Dos and Don’ts For Young Characters

by | 27 October 2017 | Writing | 26 comments

One of the things in some books that really peeves me is young characters written unrealistically. It seems that 90% of the time that small kiddos appear in YA fiction, they’re either completely flat characters just there to look cute, or they’re completely unrealistic for their age group.

As an older sister of two boys and one little girl, I’ve had nine years of experience with small people. I’ve had personal experience every day and—while all kids definitely aren’t the same—there is a definite measure of knowledge that can be gathered about all kids that age, just by observing one or two.

 

Don’t make them completely helpless

My three year-old sister is really, really smart. She can say incredibly long words and understand what they mean. She has several short books completely memorised and she can recite them while turning the pages (even though she can’t read yet). She can come up with amazing stories of all sorts. She can tell jokes. She can trip over and just pick herself up and keep running, not burst into tears.

So many times in books I’ve read the ‘small sibling’ is completely helpless. They’re four years old but big sis is feeding them their food because they can’t do it themselves. They can hardly talk beyond broken words. It bothers me because none of the kids in my life (at home, at church, in the scripture class I teach at school) are helpless. Some of them can speak better than others—yes. Some of them are faster, stronger—obviously. They’re just small humans. They have incredible minds, and often that gets forgotten in books.

 

Give them personality

Little kiddos aren’t just blank cardboard cutouts. The same things apply to them as to teen and adult characters. Each little person has a unique personality. They say things a certain way, they have little physical quirks, they have their unique sense of humour. Going back to my little sister again, she has a great well of humour in her that’s really coming out and sometimes she has me laughing so hard by what she says or does or just how she stands when she says it.

If you want a young character, he or she should have just as much personality as your other characters.

 

Give them a reason to be in the story

Young characters shouldn’t just be there to look cute. Though the cuteness factor is an added bonus. 😛 You can’t just put them in your story just to make the readers go “aww so cute.” If you’re going to include a smaller sibling (for example) into the story, give them a part to play in the thematic development of the main character. They should have a role in the theme and/or plot just like any other character.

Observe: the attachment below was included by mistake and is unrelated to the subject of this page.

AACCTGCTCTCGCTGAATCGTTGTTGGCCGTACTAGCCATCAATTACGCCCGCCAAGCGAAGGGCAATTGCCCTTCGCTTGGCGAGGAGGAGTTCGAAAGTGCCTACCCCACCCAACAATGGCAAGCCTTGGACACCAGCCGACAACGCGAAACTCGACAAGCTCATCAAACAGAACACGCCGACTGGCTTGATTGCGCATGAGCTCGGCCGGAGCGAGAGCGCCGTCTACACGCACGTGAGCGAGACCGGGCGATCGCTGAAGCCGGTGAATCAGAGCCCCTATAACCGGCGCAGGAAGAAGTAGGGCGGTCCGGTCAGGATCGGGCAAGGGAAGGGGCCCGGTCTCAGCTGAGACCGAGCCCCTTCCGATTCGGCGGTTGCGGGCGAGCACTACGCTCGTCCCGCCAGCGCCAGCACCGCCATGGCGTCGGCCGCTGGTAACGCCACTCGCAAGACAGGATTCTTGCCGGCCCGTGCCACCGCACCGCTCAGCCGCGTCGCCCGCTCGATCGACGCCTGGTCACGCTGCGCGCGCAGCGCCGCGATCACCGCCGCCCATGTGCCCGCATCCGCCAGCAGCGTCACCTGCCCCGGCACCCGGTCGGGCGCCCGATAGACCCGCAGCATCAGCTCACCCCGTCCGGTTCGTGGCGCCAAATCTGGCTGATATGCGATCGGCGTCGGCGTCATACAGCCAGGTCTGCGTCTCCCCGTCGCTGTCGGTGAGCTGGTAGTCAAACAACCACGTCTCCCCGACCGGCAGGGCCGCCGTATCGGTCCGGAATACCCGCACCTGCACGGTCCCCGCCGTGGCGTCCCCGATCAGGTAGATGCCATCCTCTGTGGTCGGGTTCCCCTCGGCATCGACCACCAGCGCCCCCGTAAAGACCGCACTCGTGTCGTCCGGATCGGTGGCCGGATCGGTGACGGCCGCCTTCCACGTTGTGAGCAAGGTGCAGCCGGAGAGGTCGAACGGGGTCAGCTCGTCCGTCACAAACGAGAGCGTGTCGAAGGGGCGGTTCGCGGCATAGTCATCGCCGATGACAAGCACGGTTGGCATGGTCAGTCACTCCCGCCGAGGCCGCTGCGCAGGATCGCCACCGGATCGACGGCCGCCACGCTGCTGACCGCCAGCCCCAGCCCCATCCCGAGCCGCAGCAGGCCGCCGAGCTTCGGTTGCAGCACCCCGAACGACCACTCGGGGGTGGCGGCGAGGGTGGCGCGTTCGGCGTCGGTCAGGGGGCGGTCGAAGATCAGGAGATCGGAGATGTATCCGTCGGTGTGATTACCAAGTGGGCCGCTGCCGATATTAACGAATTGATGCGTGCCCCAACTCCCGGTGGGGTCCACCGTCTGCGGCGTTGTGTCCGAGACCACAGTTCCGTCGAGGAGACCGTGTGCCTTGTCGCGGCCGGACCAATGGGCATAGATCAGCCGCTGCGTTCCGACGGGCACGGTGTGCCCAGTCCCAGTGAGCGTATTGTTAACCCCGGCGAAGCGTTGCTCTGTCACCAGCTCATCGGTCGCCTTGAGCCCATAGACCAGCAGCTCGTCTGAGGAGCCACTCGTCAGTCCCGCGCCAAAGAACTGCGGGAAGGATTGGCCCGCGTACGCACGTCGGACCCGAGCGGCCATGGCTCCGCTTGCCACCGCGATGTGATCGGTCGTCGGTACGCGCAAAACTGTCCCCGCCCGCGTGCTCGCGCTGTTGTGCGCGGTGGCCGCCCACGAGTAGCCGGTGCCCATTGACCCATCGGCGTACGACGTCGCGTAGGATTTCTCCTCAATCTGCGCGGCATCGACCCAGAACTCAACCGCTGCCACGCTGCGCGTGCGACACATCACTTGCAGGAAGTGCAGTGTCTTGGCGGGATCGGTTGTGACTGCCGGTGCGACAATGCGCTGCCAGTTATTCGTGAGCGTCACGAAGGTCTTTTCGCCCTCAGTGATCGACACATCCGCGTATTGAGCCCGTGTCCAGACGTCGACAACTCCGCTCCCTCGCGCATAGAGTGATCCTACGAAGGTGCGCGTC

Observe the smalls around you

Within limits, of course. Don’t be creepy. 😉 Younger siblings can be handy. Or, if you don’t have any, watch the kids at church or at school or just down the street when you’re doing the grocery shopping or whatever you do.

See how they act. See all the different personalities they each have. Then apply what you see.

 

“No, Conor. You are Captain Crow, and I am the princess hostage.”

“There is no princess hostage,” declared Conor firmly.

 

“Of course there is,” said Isabella belligerently. “There is because I say there is, and I am an actual princess, whereas you were born in a balloon.”

 

Isabella intended this as an insult, but to Conor being born in a balloon was about the finest place to be born.

 

“Thank you,” he said, grinning.

 

“That’s not a good thing,” squealed Isabella. “Doctor John says that your lungs were probably crushed by the alti-tood.”

 

“My lungs’re better than yours. See!” And Conor hooted at the sky to show just how healthy his lungs were.

Airman, Eoin Colfer

 

There are so many interesting aspects a young character can bring into a story when they’re written well. Whether they have a POV section of their own, or if they’re just shown from the main character’s eyes, they bring a lightness to the story that other characters simply can’t.

Personally, I’d like to see more well written youngsters in YA novels. How about you?

 

Do you like novels with well written small characters? Have you ever tried writing one yourself? Let’s chat together!

Jane Maree

Jane Maree

Jane Maree is an Adventurer—exploring the endless wonders of God’s beautiful creation. She started writing by accident, but since the very beginning has loved the enchantment of words on paper. If you say anything about pizza, superheroes, books, or any of her many, many fandoms, she’ll come at the double. Aside from crafting worlds using only twenty-six letters, she is a passionate Jesus-lover, freelance editor, self-trained martial artist, songwriter, and musician. In her spare time, she's often off on random adventures in the name of story research. She seeks to inspire her readers to step out and become the heroes of hope this world needs.

26 Comments

  1. MiddleEarthMusician

    Hey! Great post. XD I think this is totally true; I get so frustrated when young characters in books are about five years old and still talking and thinking like two year olds. >:-( I would LOVE to see more well written kids in books!!! XD
    (Btw; what did you think of my little kid characters in M:M? Just curious. :-))
    Love the writing posts!!! XD

    Reply
    • Jane Maree

      Same, that’s exactly how I feel. Realistic characters apply to all ages. 🙂